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High-resolution imaging of bacterial spatial organization with vertical cell imaging by nanostructured immobilization (VerCINI)


Light microscopy is indispensable for analysis of bacterial spatial organization, yet the sizes and shapes of bacterial cells pose unique challenges to imaging. Bacterial cells are not much larger than the diffraction limit of visible light, and many species have cylindrical shapes and so lie flat on microscope coverslips, yielding low-resolution images when observing their short axes. In this protocol, we describe a pair of recently developed methods named VerCINI (vertical cell imaging by nanostructured immobilization) and µVerCINI (microfluidic VerCINI) that greatly increase spatial resolution and image quality for microscopy of the short axes of bacteria. The concept behind both methods is that cells are imaged while confined vertically inside cell traps made from a nanofabricated mold. The mold is a patterned silicon wafer produced in a cleanroom facility using electron-beam lithography and deep reactive ion etching, which takes ~3 h for fabrication and ~12 h for surface passivation. After obtaining a mold, the entire process of making cell traps, imaging cells and processing images can take ~2–12 h, depending on the experiment. VerCINI and µVerCINI are ideal for imaging any process along the short axes of bacterial cells, as they provide high-resolution images without any special requirements for fluorophores or imaging modalities, and can readily be combined with other imaging methods (e.g., STORM). VerCINI can easily be incorporated into existing projects by researchers with expertise in bacteriology and microscopy. Nanofabrication can be either done in-house, requiring specialist facilities, or outsourced based on this protocol.

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Fig. 1: Concept of VerCINI and comparison with conventional imaging of division protein dynamics.
Fig. 2: Concept of VerCINI and demonstration to conventional imaging of polar protein dynamics.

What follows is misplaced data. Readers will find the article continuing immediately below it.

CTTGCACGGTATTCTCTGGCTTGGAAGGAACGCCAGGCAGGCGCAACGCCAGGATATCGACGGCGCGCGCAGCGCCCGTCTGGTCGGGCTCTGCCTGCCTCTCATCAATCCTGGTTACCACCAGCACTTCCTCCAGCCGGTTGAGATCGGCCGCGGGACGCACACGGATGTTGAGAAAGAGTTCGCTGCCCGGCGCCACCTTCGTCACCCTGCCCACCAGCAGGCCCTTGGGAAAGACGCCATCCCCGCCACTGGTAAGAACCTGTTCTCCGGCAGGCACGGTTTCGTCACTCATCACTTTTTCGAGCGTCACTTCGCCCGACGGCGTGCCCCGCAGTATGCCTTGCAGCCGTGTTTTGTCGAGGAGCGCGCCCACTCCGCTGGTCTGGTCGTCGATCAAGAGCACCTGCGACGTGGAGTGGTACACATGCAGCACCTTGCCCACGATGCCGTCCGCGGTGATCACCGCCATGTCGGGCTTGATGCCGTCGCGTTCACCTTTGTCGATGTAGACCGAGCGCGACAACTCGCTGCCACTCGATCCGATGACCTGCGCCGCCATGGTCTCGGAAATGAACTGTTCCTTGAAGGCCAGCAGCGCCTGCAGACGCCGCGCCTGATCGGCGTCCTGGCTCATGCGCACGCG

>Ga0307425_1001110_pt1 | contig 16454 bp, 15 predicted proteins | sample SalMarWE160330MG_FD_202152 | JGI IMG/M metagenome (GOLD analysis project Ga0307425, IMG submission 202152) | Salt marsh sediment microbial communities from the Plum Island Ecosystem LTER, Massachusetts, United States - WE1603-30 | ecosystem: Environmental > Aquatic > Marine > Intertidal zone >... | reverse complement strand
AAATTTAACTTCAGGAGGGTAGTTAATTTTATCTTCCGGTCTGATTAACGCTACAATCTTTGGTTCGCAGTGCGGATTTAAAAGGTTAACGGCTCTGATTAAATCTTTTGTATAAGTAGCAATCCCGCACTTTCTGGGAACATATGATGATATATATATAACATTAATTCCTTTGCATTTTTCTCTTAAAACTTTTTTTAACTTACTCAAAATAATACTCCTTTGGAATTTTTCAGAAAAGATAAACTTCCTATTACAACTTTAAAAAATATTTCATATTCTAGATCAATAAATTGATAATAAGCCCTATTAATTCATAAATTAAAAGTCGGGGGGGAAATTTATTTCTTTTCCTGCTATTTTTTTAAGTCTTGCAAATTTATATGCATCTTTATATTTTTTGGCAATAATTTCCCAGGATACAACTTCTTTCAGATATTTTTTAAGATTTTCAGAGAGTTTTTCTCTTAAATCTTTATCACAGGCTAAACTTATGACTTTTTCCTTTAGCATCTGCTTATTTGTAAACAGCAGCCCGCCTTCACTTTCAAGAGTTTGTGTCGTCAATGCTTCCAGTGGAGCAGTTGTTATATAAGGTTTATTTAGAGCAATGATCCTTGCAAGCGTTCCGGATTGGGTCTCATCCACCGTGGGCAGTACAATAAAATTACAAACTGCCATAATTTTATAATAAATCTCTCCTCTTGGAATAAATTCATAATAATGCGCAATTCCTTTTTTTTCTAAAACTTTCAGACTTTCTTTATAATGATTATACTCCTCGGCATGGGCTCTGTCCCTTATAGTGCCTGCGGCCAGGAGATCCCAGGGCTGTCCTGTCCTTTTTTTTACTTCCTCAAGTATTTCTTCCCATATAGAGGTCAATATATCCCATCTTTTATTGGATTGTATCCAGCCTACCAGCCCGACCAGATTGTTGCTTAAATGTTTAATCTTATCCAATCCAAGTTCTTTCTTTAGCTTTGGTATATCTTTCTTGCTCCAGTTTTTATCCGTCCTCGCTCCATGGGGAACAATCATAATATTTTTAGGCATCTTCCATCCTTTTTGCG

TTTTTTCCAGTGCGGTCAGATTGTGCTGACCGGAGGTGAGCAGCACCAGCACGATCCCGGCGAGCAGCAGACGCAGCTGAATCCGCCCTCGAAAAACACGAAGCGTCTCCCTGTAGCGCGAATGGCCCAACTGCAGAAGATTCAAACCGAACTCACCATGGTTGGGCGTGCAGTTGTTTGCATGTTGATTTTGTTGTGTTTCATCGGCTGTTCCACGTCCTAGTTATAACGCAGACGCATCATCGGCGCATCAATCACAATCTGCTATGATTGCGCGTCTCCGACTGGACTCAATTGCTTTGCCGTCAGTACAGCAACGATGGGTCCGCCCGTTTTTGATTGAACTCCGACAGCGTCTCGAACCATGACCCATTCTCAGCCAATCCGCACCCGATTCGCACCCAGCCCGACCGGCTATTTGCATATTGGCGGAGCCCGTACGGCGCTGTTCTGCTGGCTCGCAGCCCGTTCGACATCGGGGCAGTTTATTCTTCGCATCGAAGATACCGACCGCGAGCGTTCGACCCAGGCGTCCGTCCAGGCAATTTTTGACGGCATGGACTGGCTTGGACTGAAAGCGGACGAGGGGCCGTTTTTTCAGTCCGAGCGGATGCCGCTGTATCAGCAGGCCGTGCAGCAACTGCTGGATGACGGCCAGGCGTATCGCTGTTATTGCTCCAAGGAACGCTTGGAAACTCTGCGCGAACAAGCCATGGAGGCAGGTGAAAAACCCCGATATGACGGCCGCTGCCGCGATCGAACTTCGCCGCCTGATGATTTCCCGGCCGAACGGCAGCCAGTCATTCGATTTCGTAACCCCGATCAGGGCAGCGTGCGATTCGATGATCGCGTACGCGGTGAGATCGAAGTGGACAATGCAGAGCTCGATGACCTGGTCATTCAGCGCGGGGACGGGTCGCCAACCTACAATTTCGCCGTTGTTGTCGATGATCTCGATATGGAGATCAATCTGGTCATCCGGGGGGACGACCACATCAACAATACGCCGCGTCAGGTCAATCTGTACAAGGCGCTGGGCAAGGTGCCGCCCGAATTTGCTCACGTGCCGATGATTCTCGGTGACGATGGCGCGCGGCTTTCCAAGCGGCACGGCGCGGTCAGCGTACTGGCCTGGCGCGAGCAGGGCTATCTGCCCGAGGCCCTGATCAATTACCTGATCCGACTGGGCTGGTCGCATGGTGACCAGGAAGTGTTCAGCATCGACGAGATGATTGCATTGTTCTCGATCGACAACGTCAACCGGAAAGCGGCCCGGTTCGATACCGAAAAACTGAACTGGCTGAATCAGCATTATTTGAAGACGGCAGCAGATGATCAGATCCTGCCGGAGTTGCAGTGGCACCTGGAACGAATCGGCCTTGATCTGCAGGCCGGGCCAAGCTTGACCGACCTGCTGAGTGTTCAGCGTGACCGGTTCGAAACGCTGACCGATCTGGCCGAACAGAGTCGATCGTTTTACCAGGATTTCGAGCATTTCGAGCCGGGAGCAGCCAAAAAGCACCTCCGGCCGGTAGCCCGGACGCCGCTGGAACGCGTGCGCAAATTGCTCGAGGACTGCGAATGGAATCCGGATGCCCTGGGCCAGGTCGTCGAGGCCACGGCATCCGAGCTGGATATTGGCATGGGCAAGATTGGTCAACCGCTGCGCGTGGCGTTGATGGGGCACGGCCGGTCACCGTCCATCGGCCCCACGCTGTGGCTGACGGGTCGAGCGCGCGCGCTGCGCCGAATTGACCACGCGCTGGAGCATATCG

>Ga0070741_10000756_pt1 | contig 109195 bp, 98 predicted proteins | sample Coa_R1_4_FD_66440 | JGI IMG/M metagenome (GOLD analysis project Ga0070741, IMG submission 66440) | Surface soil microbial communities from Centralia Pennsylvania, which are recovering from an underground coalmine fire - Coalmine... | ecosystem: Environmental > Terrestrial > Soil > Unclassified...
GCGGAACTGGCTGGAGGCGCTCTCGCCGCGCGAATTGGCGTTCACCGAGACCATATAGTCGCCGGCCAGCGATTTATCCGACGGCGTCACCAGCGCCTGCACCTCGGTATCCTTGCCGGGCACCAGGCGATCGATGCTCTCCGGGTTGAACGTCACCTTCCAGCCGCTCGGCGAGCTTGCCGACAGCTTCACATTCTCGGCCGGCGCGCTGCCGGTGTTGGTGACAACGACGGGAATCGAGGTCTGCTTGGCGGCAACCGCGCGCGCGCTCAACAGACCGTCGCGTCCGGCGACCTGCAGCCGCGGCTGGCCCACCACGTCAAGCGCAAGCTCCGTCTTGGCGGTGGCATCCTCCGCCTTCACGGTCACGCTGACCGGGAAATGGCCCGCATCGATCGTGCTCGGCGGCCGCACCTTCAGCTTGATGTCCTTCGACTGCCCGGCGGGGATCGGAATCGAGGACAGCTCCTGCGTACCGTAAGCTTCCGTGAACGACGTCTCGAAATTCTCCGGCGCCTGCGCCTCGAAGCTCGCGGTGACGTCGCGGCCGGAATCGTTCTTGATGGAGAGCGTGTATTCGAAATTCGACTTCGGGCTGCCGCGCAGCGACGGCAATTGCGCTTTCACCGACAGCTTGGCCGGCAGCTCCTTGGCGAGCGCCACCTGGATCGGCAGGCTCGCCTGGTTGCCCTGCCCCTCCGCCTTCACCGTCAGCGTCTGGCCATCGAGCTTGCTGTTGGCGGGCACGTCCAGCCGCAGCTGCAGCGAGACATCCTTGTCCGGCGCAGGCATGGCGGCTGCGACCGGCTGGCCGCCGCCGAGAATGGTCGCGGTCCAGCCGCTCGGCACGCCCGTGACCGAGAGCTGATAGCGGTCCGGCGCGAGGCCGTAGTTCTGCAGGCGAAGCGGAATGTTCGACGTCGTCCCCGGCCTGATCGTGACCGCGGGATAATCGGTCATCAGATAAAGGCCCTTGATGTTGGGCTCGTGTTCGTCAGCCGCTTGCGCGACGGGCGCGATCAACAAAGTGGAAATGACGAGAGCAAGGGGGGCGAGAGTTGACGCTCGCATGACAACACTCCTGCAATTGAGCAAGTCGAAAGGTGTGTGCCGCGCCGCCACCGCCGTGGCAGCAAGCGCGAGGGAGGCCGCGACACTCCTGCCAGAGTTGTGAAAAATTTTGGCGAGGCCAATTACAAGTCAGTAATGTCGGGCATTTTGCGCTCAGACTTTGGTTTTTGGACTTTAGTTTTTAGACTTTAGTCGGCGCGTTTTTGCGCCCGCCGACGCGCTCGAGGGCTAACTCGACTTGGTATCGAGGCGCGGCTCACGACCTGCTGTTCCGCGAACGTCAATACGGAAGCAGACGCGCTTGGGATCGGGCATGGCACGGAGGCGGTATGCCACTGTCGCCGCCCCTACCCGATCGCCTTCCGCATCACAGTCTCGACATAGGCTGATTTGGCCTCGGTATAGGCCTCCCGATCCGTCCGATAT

Fig. 3: Concept of μVerCINI and demonstration of imaging division protein dynamics during rapid antibiotic perturbation.
Fig. 4: Design of micropillar wafer.
Fig. 5: Development and etching of micropillar wafer.
Fig. 6: Sample preparation for VerCINI.
Fig. 7: Device assembly and cell loading for μVerCINI.
Fig. 8: Image processing and analysis for VerCINI and μVerCINI.

Data availability

Source data for all figures presented in the paper are available at figshare (

Code availability

Custom software is available on the Holden lab GitHub page or Zenodo:,, and


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We acknowledge S. Pud (TU Delft; now at Twente) for help with wafer design and nanofabrication, S. Deshpande (TU Delft; now at Wageningen) for help with nanofabrication and soft lithography, M. Zuiddam (TU Delft) for help with wafer etching, H. Strahl (Newcastle) for strains and helpful discussions, and J. Fritzsche (ConScience AB, Sweden) for helpful discussions. S.H., K.D.W., C.J. and S.M. acknowledge funding support by a Wellcome Trust & Royal Society Sir Henry Dale Fellowship [206670/Z/17/Z]. C.D. acknowledges funding support by from the ERC Advanced Grants [883684] and [669598], and the NanoFront and BaSyC programs. S.M. is supported by a UK Biotechnology and Biological Sciences Research Council doctoral studentship.

Author information

Authors and Affiliations



K.D.W., S.M. and C.J. performed the experiments. K.D.W., S.M., S.H. and C.D. wrote the paper.

Corresponding authors

Correspondence to Kevin D. Whitley or Séamus Holden.

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The authors declare no competing interests.

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Nature Protocols thanks Cecile Morlot and the other, anonymous, reviewer(s) for their contribution to the peer review of this work.

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Key references using this protocol

Bisson-Filho, A. W. et al. Science 355, 739–743 (2017):

Perez, A. J. et al. Proc. Natl. Acad. Sci. USA 116, 3211–3220 (2019):

Whitley, K. D. et al. Nat. Commun. 12, 2448 (2021):

Supplementary information

Supplementary Information

Supplementary Fig. 1 and Supplementary Methods.

Reporting Summary

Supplementary Video 1

Suboptimal cell trapping visualized by bright-field microscopy. B. subtilis PY79 cells improperly trapped in microhole arrays where microhole width (>1.1 µm) is too large to immobilize most cells. Lateral diffusive motion in the holes (wobbling) can be observed in ~50% of trapped cells. The video shows acceptable but not excellent cell loading efficiency. A few cells can be seen sitting on top of rather than within microholes, likely those that did not wash off during sample preparation. Video was recorded at 100 Hz and plays in real time. Scale bar, 10 µm.

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Whitley, K.D., Middlemiss, S., Jukes, C. et al. High-resolution imaging of bacterial spatial organization with vertical cell imaging by nanostructured immobilization (VerCINI). Nat Protoc 17, 847–869 (2022).

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